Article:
Given the practices and legal constructs that discriminate against non-Jewish citizens of the current State of Israel, and some argued that similar discrimination’s are leveled against Jewish citizens who are not Orthodox Jews, no one is naive about the hurdles of extending the same rights to a fully annexed West Bank, Gaza and Golan Heights.   The thinking seems to be that as long as it may take (and for many this is on the order of decades not years) the moral clarity that has emerged from the last 65 years points to a struggle that is fundamentally about human rights comprehensively applied rather than about land ownership or ethnic identity. This is what is different.

We ended the day in Bethlehem receiving at just the right time in our journey, a refreshment of the call issued by our Palestinian brothers and sisters, and their beloved enemies, to be responsive to the moral, theological, political, economic and social imperatives that must be at the nexus of our faith, hope and love as Christians. Kairos Palestine issued in 2009 a statement from the 13 recognized Christian denominations to their compatriots urging patience, steadfastness and nonviolent resistance. Subsequently the statement was translated from Arabic and became the basis of a global discourse on the place of the indigenous Christian community in the future of Palestine and Israel. It continues to be an excellent resource for discussion groups and personal reflection.

The moment of Kairos, urgency and justice as a measure human accountability, may move at a different pace than our Gregorian calendar or Greenwich clock, but there is still an end time implicit in the counting of days, a time after which something that was still possible no longer is. Rifat Kassis’s growing fear is that the moment of the possibility of peace is passing, not just for the moment but forever.

This is what is different.

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Mark C. Johnson


January 13, 2014

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Bil’in – A Small Village with a Large Heart by Rick Ufford-Chase

It is dark and quiet in the home where several of us are being hosted by a Muslim family in the town of Bil’in in the Palestinian West Bank. As I write these words, seated on my sleeping mat on the floor and covered with a blanket to ward of the chill, I hear the predawn call to prayer from the loudspeakers of the mosque in the center of the village.

Bil’in, along with a dozen or so sister villages, is arguably the world capital of the nonviolent direct action movement in the world. Last night, as twenty-eight of us crowded into the living room of Iyad, the president of the local committee of resistance, we watched nearly an hour of short video clips from the weekly, nonviolent vigils that have taken place here each Friday for nine years.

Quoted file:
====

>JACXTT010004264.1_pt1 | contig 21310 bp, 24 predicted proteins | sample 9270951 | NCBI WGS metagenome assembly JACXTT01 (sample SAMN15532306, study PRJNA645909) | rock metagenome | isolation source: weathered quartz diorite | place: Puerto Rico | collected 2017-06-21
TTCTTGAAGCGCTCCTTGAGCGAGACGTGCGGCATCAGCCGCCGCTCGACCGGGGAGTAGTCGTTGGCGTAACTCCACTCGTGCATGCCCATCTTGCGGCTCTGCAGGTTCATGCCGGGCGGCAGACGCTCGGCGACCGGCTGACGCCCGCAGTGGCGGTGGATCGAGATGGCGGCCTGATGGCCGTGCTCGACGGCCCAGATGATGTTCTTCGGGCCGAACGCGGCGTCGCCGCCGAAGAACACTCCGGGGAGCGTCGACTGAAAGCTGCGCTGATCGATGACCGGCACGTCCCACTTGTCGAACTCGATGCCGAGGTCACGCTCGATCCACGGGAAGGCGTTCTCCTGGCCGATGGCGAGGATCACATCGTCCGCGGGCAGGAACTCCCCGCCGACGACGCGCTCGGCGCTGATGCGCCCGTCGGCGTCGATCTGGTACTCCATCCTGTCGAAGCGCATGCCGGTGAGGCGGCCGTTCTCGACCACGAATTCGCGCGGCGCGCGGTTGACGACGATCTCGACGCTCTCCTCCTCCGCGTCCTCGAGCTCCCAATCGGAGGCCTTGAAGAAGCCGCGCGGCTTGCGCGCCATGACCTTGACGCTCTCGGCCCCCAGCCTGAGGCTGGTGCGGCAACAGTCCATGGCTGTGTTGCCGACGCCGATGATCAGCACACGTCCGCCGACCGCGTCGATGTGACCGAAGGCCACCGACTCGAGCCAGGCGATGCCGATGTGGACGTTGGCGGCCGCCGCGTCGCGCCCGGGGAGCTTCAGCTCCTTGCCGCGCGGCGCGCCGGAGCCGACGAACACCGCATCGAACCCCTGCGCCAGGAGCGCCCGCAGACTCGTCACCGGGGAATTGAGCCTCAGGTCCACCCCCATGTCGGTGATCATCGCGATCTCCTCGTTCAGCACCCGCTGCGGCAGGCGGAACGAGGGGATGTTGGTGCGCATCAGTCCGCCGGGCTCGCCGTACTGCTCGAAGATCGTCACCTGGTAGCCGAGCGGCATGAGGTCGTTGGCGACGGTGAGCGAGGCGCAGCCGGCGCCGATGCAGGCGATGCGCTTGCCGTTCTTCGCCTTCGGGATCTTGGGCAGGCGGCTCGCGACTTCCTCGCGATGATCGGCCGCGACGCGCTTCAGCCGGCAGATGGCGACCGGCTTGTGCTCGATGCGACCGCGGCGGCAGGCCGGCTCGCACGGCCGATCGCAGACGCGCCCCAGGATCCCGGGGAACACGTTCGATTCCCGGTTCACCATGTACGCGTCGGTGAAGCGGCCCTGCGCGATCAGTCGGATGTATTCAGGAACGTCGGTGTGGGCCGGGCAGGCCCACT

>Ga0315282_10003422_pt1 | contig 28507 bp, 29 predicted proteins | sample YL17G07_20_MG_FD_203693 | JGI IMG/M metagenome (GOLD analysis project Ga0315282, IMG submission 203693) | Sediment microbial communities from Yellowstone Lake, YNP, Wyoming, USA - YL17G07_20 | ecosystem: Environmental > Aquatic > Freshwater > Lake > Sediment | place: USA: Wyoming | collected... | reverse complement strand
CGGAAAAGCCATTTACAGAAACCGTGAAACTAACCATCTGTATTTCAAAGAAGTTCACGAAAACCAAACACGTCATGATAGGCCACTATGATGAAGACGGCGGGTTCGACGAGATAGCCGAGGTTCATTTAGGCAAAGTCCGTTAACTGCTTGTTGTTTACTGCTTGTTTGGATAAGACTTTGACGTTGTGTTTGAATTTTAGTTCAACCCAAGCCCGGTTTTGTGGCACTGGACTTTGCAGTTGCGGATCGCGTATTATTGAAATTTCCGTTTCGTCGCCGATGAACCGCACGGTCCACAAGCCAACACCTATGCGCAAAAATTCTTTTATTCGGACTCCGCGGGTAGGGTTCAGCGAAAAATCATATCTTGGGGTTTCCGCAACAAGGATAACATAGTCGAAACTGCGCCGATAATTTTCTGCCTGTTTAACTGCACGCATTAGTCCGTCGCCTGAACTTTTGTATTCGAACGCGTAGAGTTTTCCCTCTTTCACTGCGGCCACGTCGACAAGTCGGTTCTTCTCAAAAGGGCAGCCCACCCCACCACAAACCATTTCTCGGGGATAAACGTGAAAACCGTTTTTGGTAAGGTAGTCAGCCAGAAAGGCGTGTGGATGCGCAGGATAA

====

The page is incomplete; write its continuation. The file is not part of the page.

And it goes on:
Bil’in is nearly seven kilometers inside of the green line that supposedly marks the beginning of the Palestinian territory. However, when the wall was built in the early two thousands, it snaked all the way to this village, cutting its territory in half, in order to include two new Jewish settlements. The people of Bil’in lost their land, and many their livelihood, in the process.

As the people of Bil’in responded with weekly, nonviolent demonstrations, they actually forced the Government of Israel to tear down the twenty eight foot high concrete wall and move it fifteen hundred meters back toward the edge of the two Jewish Settlements.

Though this is a story of creativity and a remarkable success and affirmation of the people of Bil’in for their faithfulness in adhering to strategies of nonviolent resistance, it has come at a high cost. There were moments of laughter as our delegation applauded the creativity of the people who were documented in the video. In one instance, three people dressed in remarkable likenesses of King, Gandhi, and Mandela to lead the march. In another, villagers chained themselves in their olive trees in an unsuccessful attempt to keep the trees from being bull-dozed.

 But the laughter faded and the group grew serious as we also saw the brutal repression of the nonviolent resistors by the Israeli Military. They were sprayed with “skunk water”, a euphemism for a dangerous concoction of chemicals that smells like rotten corpses and feces. They were routinely tear-gassed, which sounds unpleasant but harmless, until one watches someone who is shot directly with a tear gas canister from as a high pressure projectile. They were shot with “rubber bullets” that are actually lead balls about half an inch in diameter and coated with a thin layer of rubber. We saw video footage of a demonstrator being shot twice in the head with these so-called rubber bullets, and there is nothing innocuous about it. They are beaten with clubs and arrested – women, men and children taken away for two to three weeks to be held without charge in a ten by fifteen foot room with thirty to forty other people, and released only upon the payment of fines that are the equivalent of seven hundred to five thousand dollars.